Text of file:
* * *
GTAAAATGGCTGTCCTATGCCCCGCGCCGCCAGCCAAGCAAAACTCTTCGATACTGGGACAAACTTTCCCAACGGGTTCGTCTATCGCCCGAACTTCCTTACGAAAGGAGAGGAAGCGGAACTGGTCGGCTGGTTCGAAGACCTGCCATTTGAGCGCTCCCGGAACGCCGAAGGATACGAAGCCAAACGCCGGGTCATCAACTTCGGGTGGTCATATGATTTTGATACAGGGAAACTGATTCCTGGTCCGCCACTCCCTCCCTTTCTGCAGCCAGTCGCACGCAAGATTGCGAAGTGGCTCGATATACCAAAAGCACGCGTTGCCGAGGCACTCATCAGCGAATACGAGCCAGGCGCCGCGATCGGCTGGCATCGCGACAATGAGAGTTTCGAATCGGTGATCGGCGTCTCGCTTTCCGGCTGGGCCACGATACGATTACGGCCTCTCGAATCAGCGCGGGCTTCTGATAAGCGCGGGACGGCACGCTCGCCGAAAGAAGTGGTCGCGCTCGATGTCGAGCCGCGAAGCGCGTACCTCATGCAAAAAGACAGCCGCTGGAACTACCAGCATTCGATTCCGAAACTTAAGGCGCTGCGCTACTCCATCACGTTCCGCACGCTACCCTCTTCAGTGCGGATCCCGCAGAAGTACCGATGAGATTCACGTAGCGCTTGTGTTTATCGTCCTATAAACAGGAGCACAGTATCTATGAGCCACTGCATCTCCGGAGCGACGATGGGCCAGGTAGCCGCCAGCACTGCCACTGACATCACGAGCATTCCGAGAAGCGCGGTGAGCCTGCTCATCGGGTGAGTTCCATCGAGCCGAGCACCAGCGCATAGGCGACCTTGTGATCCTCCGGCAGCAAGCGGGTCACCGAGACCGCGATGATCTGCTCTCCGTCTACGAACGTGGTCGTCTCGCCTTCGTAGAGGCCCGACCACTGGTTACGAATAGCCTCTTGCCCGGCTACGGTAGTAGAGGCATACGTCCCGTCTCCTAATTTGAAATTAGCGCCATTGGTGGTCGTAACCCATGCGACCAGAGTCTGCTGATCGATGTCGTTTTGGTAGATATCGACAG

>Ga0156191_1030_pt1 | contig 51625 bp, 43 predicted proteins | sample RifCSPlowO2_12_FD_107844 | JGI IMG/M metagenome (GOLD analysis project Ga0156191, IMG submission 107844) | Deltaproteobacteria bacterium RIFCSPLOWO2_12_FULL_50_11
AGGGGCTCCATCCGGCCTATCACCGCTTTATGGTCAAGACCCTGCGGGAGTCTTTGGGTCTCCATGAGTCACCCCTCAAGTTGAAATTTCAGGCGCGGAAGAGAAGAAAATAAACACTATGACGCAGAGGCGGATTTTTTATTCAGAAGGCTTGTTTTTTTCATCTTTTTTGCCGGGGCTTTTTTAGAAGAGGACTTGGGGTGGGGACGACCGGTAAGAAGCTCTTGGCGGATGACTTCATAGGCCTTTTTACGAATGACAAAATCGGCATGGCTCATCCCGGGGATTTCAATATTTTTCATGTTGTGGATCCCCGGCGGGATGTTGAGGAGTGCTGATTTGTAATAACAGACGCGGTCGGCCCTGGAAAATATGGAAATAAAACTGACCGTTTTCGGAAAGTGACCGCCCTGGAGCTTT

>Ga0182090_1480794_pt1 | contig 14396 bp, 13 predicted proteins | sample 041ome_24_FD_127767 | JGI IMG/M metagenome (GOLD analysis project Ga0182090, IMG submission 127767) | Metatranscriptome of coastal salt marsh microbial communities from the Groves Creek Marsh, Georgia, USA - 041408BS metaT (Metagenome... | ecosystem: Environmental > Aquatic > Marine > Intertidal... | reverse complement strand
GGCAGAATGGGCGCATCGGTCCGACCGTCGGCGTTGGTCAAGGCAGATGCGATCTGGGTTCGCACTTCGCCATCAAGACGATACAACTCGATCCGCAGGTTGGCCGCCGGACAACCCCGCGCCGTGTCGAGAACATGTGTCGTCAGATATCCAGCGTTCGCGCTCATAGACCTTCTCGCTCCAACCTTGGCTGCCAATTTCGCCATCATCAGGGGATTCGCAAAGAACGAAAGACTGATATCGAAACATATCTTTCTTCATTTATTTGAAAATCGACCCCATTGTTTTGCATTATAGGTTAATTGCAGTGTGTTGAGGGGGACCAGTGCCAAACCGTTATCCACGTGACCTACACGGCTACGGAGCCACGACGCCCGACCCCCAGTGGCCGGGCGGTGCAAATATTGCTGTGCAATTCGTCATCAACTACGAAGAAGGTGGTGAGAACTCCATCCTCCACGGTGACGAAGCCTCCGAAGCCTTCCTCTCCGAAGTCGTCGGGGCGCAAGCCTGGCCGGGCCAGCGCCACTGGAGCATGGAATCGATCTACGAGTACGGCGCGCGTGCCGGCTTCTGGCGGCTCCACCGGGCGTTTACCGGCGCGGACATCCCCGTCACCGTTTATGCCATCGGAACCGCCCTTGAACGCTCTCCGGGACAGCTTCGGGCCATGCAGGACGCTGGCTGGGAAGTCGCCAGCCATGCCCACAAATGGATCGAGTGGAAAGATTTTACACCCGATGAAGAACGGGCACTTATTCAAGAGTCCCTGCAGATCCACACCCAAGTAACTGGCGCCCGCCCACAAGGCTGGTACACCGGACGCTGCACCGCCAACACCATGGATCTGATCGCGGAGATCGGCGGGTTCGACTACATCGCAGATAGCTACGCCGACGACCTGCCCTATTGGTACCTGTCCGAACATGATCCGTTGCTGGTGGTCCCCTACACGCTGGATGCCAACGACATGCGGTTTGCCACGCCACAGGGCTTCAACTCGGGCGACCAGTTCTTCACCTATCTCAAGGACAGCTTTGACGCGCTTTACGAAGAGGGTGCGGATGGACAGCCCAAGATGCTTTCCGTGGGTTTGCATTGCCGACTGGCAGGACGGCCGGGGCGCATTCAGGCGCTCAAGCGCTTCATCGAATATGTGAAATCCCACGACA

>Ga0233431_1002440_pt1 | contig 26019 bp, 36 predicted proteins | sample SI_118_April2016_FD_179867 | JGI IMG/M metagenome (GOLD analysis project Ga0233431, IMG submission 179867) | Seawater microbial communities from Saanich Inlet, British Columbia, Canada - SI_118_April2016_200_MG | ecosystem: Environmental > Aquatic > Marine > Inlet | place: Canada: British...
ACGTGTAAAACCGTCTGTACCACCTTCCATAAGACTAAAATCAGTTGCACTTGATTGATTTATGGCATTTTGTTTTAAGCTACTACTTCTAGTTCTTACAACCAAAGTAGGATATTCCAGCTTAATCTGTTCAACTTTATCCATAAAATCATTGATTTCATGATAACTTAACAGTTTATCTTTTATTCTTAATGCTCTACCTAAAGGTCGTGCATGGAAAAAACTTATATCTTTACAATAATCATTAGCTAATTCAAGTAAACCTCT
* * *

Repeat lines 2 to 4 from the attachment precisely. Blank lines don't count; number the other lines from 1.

>Ga0156191_1030_pt1 | contig 51625 bp, 43 predicted proteins | sample RifCSPlowO2_12_FD_107844 | JGI IMG/M metagenome (GOLD analysis project Ga0156191, IMG submission 107844) | Deltaproteobacteria bacterium RIFCSPLOWO2_12_FULL_50_11
AGGGGCTCCATCCGGCCTATCACCGCTTTATGGTCAAGACCCTGCGGGAGTCTTTGGGTCTCCATGAGTCACCCCTCAAGTTGAAATTTCAGGCGCGGAAGAGAAGAAAATAAACACTATGACGCAGAGGCGGATTTTTTATTCAGAAGGCTTGTTTTTTTCATCTTTTTTGCCGGGGCTTTTTTAGAAGAGGACTTGGGGTGGGGACGACCGGTAAGAAGCTCTTGGCGGATGACTTCATAGGCCTTTTTACGAATGACAAAATCGGCATGGCTCATCCCGGGGATTTCAATATTTTTCATGTTGTGGATCCCCGGCGGGATGTTGAGGAGTGCTGATTTGTAATAACAGACGCGGTCGGCCCTGGAAAATATGGAAATAAAACTGACCGTTTTCGGAAAGTGACCGCCCTGGAGCTTT

>Ga0182090_1480794_pt1 | contig 14396 bp, 13 predicted proteins | sample 041ome_24_FD_127767 | JGI IMG/M metagenome (GOLD analysis project Ga0182090, IMG submission 127767) | Metatranscriptome of coastal salt marsh microbial communities from the Groves Creek Marsh, Georgia, USA - 041408BS metaT (Metagenome... | ecosystem: Environmental > Aquatic > Marine > Intertidal... | reverse complement strand